The highly anticipated prequel The Lord of the Rings: The Rings of Powe has been released, and new as well as old fans are ecstatic. However, a significant portion of this joy may come not from the quality of the new show, but from the opportunity to reconnect with their “microtribe” of fellow fans once again. With that said, We will not discuss the mixed opinions about the show.
Microtribes are a surrounding community centered around a specific niche interest or topic and are becoming increasingly prevalent in today’s society. These communities are influencing consumer behavior, disrupting industries, and impacting society as well as politics.
In order to remain relevant, brands ought to consider the impact of this trend and find ways to adapt to it. Otherwise, they risk being left behind.
Why is this trend gaining so much attention now? Tribalism has been a driving force in human behavior since the earliest days, when groups of hunter-gatherers were on the savannah, in the mountains, or on the plains. However, the rapid growth of today’s digital landscape and the explosion of choices and access has intensified this natural tendency in just the last few years.
As society becomes increasingly fragmented, people are choosing to associate with smaller and more specific groups, a trend that is being reinforced and accelerated by social media algorithms. No matter what your interests or beliefs may be, there is likely a group or community out there that shares them. Whether you identify as a vegan bodybuilder or an extreme fan of 1980s J-pop you can find a microtribe that caters to your specific interests out there.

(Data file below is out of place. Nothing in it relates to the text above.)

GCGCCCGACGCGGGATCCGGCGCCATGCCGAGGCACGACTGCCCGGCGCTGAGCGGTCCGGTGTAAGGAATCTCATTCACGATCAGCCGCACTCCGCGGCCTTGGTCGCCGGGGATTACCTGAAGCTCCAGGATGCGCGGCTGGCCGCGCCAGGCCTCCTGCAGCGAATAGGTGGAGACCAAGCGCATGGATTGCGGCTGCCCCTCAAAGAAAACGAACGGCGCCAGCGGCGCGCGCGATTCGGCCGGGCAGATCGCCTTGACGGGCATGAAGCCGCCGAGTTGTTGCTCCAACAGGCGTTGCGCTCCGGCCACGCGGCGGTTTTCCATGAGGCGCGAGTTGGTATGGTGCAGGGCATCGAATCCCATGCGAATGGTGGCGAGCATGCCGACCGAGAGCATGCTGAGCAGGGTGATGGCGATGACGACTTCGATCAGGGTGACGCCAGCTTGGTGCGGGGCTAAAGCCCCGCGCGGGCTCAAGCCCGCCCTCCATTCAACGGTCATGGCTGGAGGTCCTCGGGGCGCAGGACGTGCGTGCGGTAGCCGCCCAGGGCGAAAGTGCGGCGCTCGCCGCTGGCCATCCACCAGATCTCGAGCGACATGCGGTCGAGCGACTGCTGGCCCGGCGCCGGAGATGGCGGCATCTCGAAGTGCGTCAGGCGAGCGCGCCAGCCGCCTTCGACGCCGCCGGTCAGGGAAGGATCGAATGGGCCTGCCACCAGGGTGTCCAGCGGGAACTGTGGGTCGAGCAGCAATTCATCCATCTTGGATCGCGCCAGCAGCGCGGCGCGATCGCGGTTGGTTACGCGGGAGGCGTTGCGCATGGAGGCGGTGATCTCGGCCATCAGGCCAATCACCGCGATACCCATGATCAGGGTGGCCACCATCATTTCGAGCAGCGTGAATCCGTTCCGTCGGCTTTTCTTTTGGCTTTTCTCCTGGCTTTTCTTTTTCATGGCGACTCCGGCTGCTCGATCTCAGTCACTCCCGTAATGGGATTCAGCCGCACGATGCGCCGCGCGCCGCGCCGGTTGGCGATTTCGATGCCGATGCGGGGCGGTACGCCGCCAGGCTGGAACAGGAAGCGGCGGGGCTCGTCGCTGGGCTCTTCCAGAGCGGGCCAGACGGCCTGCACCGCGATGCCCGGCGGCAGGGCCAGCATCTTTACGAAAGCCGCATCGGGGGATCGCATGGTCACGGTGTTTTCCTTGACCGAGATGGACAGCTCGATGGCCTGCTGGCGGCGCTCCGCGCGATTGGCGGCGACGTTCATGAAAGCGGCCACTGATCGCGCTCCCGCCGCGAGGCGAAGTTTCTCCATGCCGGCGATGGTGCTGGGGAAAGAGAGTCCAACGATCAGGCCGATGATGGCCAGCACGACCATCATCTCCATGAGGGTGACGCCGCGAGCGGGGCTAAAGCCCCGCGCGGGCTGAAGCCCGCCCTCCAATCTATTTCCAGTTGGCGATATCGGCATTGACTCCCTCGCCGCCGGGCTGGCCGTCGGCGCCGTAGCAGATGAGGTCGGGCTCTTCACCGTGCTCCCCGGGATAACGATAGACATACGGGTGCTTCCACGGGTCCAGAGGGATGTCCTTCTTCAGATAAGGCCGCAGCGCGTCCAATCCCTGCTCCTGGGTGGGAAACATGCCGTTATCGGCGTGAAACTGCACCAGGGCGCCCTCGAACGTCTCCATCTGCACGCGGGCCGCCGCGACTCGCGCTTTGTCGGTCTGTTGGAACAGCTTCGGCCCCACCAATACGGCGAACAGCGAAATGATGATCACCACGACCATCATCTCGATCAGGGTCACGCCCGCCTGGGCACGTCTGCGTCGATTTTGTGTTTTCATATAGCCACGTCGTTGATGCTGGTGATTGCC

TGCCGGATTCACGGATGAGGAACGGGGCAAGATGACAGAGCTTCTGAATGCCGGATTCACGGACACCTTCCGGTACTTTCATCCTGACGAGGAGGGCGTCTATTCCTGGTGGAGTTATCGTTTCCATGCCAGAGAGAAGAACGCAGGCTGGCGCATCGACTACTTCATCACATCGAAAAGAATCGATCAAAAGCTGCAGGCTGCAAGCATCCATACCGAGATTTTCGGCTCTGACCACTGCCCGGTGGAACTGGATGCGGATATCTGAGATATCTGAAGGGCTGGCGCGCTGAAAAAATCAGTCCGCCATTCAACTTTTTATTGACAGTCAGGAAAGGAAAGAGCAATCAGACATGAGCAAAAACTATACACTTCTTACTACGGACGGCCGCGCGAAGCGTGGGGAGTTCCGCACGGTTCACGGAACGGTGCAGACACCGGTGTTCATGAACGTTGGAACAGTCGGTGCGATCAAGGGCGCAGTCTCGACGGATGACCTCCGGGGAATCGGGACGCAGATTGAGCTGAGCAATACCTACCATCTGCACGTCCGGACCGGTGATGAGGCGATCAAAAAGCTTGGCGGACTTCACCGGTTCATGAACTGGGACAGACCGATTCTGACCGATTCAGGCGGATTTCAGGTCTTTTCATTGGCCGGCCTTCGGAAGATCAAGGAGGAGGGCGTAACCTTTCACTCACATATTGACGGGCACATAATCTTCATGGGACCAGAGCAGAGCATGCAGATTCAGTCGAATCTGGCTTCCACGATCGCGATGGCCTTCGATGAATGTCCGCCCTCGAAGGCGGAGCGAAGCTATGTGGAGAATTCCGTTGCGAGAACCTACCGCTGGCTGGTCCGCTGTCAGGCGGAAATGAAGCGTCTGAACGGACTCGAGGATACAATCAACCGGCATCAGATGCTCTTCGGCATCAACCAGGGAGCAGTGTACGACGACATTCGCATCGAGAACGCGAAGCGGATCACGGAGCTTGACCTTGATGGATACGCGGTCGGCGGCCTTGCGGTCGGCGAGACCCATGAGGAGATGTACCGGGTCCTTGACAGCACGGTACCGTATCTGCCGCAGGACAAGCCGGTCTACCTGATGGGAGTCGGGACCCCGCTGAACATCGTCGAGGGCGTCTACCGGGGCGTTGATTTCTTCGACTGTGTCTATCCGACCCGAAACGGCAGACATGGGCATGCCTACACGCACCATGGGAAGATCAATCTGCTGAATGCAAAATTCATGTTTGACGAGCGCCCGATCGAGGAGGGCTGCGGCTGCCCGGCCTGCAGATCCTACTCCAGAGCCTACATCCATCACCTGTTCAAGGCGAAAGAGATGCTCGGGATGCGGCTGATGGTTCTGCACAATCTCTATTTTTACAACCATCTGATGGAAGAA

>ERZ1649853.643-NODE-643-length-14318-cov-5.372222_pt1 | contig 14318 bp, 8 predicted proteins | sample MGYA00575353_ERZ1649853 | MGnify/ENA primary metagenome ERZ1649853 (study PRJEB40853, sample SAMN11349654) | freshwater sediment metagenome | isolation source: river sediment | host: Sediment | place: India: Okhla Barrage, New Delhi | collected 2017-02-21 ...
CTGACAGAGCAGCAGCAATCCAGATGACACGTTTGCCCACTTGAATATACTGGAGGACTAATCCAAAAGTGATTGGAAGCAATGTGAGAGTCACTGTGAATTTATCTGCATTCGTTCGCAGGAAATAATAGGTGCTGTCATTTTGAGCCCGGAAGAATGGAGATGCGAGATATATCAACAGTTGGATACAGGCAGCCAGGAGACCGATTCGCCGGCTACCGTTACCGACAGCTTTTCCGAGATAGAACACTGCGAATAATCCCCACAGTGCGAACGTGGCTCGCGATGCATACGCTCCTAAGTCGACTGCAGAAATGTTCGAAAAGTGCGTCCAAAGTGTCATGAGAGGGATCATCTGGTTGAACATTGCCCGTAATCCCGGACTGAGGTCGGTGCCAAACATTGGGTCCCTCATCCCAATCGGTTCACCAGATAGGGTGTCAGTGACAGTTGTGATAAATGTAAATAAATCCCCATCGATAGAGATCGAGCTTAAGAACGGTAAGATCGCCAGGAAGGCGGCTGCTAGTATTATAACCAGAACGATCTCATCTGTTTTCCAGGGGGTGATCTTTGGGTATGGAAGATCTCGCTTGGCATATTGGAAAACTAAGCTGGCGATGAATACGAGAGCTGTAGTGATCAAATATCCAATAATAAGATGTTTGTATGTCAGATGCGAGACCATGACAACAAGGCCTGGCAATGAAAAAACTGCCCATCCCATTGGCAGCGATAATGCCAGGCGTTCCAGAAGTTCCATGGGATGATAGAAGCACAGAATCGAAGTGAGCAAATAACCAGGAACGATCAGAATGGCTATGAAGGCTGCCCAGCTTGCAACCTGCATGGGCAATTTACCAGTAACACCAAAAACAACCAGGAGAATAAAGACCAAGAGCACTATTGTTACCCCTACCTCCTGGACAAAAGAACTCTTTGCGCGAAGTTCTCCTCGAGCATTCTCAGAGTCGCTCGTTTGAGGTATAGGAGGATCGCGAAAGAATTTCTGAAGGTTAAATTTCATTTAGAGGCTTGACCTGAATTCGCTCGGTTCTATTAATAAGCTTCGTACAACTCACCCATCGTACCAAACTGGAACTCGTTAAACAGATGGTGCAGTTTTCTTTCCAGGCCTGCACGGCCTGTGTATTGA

As a company grows and acquires more resources, it is able to effectively target a larger number of microtribes. Disney, for example, has organized its content to appeal to specific audiences such as teenage girls or young adult men. The success of shows like “Ms. Marvel,” which features a Pakistani-American superhero girl dealing with her dual identity and using phrases that are familiar to Muslim Americans demonstrates the company’s ability to connect with niche communities.
In today’s market, companies need a strategy for targeting specific microtribes in order to succeed, whether they are selling coffee or streaming services. This represents a significant shift for businesses that used to prioritize appeal to broad audiences.
For instance, the success of Tesla that initially appealed to younger conscious consumers who worked in new segments and industries but later became popular with both librarians and soccer moms. Or Facebook which started as a college hook-up service before becoming a global conglomerate platform, may not be as assured in today’s market. Mass appeal is no longer as effective as it once was.